Jenny Chan 陳詠欣
Sep 5, 2016

Mongolia no longer a wait-and-see market: BrandZ

A BrandZ study offering advice for market entry highlights how Mongolia has more in common with Indonesia than it does with neighbouring China.

Mongolia no longer a wait-and-see market: BrandZ

There are more differences than similarities between consumers in Mongolia and neighbouring China, although both countries celebrate Lunar New Year in a huge way, according to a BrandZ report released by WPP & Y&R Mongolia.

Ulaanbaatar has more in common with Jakarta, as both cities have enjoyed a fairly sudden surge of affluence from rapid development that both have struggled to keep pace with—explaining the immense traffic jams and impossibility of parking. In addition, spending in each country is being led by young, open-minded and digitally enabled consumers.

While Mongolia is a country better known for its vast wilderness and harsh climate than its market potential, a mining boom has grown its GDP to rates as high as 17 percent in recent years, creating a ready pool of affluent consumers to be sold to.

The report highlights 6 key factors for brands looking to establish themselves in Mongolia:

Inform and inspire: Mongolians are well-travelled and have been exposed to brands not yet officially launched in the market. There has been a strong propensity to travel among Mongolians due to a nomadic past.

Expect contradictions: Mongolia is different from other Asian or Central European markets. A largely Buddhist population with a strong Russian influence, consumers are diverse and live with seemingly contradictory values. The contradiction is the co-existence of Western inspiration and national pride in ‘pan-Mongolism’. However, take note that Genghis Khan references are overused by brands.

Ride on technological infrastructure: Leapfrogging is prevalent in certain sectors, as consumers go straight to mobile internet over laptop or desktop. Internet banking is rolling out fast, and e-payment is also commonplace.

Tap into social media: TV still dominates as a mass-medium, but online advertising is growing rapidly and remains a largely untapped opportunity for marketers, especially Facebook.

Centre marketing efforts on Ulaanbaatar: Business starts and ends in the Mongolian capital. Both the super-rich and middle classes are almost exclusively living in the capital, and most affluent consumers are 30-plus of age.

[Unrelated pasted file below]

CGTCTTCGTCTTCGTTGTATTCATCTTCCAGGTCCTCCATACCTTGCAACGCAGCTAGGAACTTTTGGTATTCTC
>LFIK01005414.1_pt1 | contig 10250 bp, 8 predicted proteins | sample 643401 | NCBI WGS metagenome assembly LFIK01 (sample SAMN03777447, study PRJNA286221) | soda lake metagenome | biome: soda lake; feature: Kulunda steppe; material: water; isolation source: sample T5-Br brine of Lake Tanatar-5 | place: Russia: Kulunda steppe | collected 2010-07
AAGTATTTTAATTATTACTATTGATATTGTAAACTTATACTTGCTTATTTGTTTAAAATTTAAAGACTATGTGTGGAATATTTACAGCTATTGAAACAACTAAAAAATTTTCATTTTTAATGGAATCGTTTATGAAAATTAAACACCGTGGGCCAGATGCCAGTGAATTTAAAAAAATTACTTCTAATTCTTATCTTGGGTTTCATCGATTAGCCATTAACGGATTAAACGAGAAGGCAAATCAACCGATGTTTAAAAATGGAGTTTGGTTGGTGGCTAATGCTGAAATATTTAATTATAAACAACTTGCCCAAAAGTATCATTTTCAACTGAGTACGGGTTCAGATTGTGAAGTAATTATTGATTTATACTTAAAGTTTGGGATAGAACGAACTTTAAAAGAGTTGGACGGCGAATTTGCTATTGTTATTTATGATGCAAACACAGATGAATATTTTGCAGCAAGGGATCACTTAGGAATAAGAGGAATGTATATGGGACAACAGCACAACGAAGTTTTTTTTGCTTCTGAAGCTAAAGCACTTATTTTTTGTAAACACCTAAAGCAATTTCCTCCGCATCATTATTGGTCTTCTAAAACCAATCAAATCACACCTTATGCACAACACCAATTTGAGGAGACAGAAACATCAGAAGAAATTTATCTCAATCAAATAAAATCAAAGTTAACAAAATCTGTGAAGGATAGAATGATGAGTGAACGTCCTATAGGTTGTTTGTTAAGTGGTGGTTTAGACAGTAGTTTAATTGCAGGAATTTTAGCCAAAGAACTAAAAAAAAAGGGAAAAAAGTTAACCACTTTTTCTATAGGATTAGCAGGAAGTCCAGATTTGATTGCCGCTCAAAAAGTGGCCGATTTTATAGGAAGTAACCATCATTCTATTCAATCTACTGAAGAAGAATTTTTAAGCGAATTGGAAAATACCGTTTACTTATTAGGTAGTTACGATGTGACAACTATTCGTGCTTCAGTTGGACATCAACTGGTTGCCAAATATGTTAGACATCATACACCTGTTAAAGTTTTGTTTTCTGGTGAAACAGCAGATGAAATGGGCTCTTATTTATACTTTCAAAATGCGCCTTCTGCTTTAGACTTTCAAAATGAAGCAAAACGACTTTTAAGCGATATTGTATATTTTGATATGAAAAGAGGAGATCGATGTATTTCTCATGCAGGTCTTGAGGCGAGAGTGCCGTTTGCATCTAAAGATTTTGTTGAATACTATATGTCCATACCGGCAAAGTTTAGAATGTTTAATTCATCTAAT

Don't go cheap: Cheap doesn’t mean good. A decade on the receiving end of cheap products has aroused suspicion and a preference for quality goods. End-of-season sales can cause discontent for consumers who had paid full price for a product two months prior.

David Roth, CEO for EMEA and Asia, The Store:

Mongolian consumers and the businesses that cater to them are hurdling stages of development that took years to pass in other markets; they are bypassing bank branches in favor of smart phone apps, and many emerging local brands are putting their advertising spend straight into social media.

Here are a few graphics selected from the report, which goes into great detail on media usage, economic factors and more. (Click any of the images to see a larger version.)
 

Related Articles

Just Published

10 hours ago

Singapore introduces new laws to curb harmful ...

Singapore's parliament will debate the bill at the second reading in November.

11 hours ago

Kiwi life insurer raises the dead for a last ...

The work by Special New Zealand gives knocked-off drama series characters one last shot at acting, put to good use plugging Partners Life insurance.

11 hours ago

Women to Watch 2022: Emma Campbell, Tourism Fiji

Playing a key part in the revival of Fiji’s tourism, Campbell has built commercial success and a team of leaders while operating in a new country during the pandemic.

12 hours ago

CirclesLife's marketing lead on building a ...

The telco has moved past vanity metrics for its campaigns—such as clicks and viewable impressions—in favour of metrics that show a clear path to business outcomes, such as sales.